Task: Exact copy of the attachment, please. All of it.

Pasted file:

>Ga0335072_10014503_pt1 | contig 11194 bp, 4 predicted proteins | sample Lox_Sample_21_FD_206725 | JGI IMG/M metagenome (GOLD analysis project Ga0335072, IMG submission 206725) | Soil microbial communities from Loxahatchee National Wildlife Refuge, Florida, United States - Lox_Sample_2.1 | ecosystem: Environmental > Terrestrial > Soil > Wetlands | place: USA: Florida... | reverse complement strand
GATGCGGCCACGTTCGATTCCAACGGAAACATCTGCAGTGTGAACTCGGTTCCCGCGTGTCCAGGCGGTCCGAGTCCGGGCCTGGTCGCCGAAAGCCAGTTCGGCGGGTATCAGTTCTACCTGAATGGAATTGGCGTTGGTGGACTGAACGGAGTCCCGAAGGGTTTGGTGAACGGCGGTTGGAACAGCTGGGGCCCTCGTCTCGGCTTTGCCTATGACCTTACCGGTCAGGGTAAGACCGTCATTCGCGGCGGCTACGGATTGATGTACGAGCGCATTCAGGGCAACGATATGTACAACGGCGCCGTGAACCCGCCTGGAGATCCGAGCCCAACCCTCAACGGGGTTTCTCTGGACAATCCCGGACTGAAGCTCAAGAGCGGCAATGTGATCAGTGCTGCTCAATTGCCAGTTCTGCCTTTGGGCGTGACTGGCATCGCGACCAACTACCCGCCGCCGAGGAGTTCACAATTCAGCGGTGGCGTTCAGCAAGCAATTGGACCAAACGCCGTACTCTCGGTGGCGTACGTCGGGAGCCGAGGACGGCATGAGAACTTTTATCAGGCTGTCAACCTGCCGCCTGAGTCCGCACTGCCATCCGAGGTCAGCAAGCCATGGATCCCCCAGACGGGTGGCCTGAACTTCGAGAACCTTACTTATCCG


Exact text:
>Ga0335072_10014503_pt1 | contig 11194 bp, 4 predicted proteins | sample Lox_Sample_21_FD_206725 | JGI IMG/M metagenome (GOLD analysis project Ga0335072, IMG submission 206725) | Soil microbial communities from Loxahatchee National Wildlife Refuge, Florida, United States - Lox_Sample_2.1 | ecosystem: Environmental > Terrestrial > Soil > Wetlands | place: USA: Florida... | reverse complement strand
GATGCGGCCACGTTCGATTCCAACGGAAACATCTGCAGTGTGAACTCGGTTCCCGCGTGTCCAGGCGGTCCGAGTCCGGGCCTGGTCGCCGAAAGCCAGTTCGGCGGGTATCAGTTCTACCTGAATGGAATTGGCGTTGGTGGACTGAACGGAGTCCCGAAGGGTTTGGTGAACGGCGGTTGGAACAGCTGGGGCCCTCGTCTCGGCTTTGCCTATGACCTTACCGGTCAGGGTAAGACCGTCATTCGCGGCGGCTACGGATTGATGTACGAGCGCATTCAGGGCAACGATATGTACAACGGCGCCGTGAACCCGCCTGGAGATCCGAGCCCAACCCTCAACGGGGTTTCTCTGGACAATCCCGGACTGAAGCTCAAGAGCGGCAATGTGATCAGTGCTGCTCAATTGCCAGTTCTGCCTTTGGGCGTGACTGGCATCGCGACCAACTACCCGCCGCCGAGGAGTTCACAATTCAGCGGTGGCGTTCAGCAAGCAATTGGACCAAACGCCGTACTCTCGGTGGCGTACGTCGGGAGCCGAGGACGGCATGAGAACTTTTATCAGGCTGTCAACCTGCCGCCTGAGTCCGCACTGCCATCCGAGGTCAGCAAGCCATGGATCCCCCAGACGGGTGGCCTGAACTTCGAGAACCTTACTTATCCG